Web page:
As the clock approached 4:30 there was no sign of the crowd giving up whatsoever, something that is really great to see from the point of view of both dancers and the DJ. You could clearly tell by the smile on Efdemin’s face he was having as good a time as anyone. Cheers from the crowd were met with cheers from the DJ who looked like he was more than willing to play past his billed time of 4:30. It wasn’t before finishing off his performance with Floorplan’s undeniable all time classic Never Grow Old that Efdemin removed his headphones and passed things on to Alter’s resident Animist, who was bravely billed to close here after. He took the reigns and sustained the energy the past few hours had built to hold.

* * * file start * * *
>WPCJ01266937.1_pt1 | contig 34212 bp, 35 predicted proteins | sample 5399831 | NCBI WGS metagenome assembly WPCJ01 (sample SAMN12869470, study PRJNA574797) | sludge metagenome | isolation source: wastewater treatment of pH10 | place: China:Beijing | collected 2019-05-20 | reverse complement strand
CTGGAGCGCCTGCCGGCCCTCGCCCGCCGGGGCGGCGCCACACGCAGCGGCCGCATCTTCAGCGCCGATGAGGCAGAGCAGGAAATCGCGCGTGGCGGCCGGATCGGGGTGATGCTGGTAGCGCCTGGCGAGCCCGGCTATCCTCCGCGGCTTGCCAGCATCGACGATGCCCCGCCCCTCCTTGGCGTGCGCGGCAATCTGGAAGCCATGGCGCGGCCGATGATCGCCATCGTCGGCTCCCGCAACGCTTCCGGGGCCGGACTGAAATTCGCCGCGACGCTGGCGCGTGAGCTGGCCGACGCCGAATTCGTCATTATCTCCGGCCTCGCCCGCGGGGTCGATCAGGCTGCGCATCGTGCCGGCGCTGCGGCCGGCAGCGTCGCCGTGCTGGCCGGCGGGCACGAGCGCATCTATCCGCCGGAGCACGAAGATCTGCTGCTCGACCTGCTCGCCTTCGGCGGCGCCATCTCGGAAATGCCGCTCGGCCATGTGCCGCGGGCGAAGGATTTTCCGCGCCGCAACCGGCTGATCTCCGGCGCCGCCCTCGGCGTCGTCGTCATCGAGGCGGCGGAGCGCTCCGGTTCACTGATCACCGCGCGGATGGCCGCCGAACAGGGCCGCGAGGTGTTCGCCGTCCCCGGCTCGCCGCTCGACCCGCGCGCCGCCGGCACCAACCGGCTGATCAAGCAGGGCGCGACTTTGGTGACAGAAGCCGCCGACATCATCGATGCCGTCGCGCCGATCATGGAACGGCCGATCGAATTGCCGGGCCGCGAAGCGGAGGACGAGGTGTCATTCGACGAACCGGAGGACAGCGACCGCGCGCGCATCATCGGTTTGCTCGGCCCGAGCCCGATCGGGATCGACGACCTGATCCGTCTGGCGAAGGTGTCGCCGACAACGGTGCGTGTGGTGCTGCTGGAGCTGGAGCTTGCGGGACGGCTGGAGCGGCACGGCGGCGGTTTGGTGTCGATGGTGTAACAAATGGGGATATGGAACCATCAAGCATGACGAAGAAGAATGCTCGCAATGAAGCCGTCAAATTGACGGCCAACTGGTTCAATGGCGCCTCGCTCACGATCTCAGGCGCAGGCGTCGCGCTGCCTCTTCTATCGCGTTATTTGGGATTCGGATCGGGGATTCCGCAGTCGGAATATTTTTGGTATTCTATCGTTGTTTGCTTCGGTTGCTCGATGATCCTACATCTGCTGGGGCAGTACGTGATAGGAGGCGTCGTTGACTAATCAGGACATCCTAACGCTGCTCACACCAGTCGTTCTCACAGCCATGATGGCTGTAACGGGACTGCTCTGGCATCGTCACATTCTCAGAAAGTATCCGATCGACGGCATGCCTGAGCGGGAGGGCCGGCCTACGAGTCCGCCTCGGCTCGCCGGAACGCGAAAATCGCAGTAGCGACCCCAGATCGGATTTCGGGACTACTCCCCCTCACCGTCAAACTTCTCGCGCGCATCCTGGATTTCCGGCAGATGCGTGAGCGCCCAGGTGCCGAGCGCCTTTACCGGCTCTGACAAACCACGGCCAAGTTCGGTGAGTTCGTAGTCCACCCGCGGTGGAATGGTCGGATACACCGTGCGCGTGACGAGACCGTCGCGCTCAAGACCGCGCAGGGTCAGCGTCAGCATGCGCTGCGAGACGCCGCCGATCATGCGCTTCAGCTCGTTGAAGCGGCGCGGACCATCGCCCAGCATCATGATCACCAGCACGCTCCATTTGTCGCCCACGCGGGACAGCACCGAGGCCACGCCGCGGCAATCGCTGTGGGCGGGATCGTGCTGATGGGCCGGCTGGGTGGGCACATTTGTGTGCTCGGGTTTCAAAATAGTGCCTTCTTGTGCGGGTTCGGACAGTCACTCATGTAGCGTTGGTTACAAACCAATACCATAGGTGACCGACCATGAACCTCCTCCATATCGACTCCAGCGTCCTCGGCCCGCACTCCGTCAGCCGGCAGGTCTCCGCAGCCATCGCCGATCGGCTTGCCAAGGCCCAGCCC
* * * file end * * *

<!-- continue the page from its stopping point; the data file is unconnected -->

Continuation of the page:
When the time came to leave it was clear that ALTER had given us just what we wanted, with the still strong crowd surely agreeing that this exciting combination of selectors was most certainly a refreshing breath of fresh air. As we were seeing Alter for the first time in Leeds it wasn’t apparent at the time as to whether this would be a one off, or if it would be continuing after this roaring debut. After seeing the announcement of the following date however, which features more of Berlin’s finest in Answer Code Request as well as British stalwart Trevino, it’s clear they are here to stay. We’ll most definitely be there.

Words by Josh Plews
Photos courtesy of ALTER 


Altering Leeds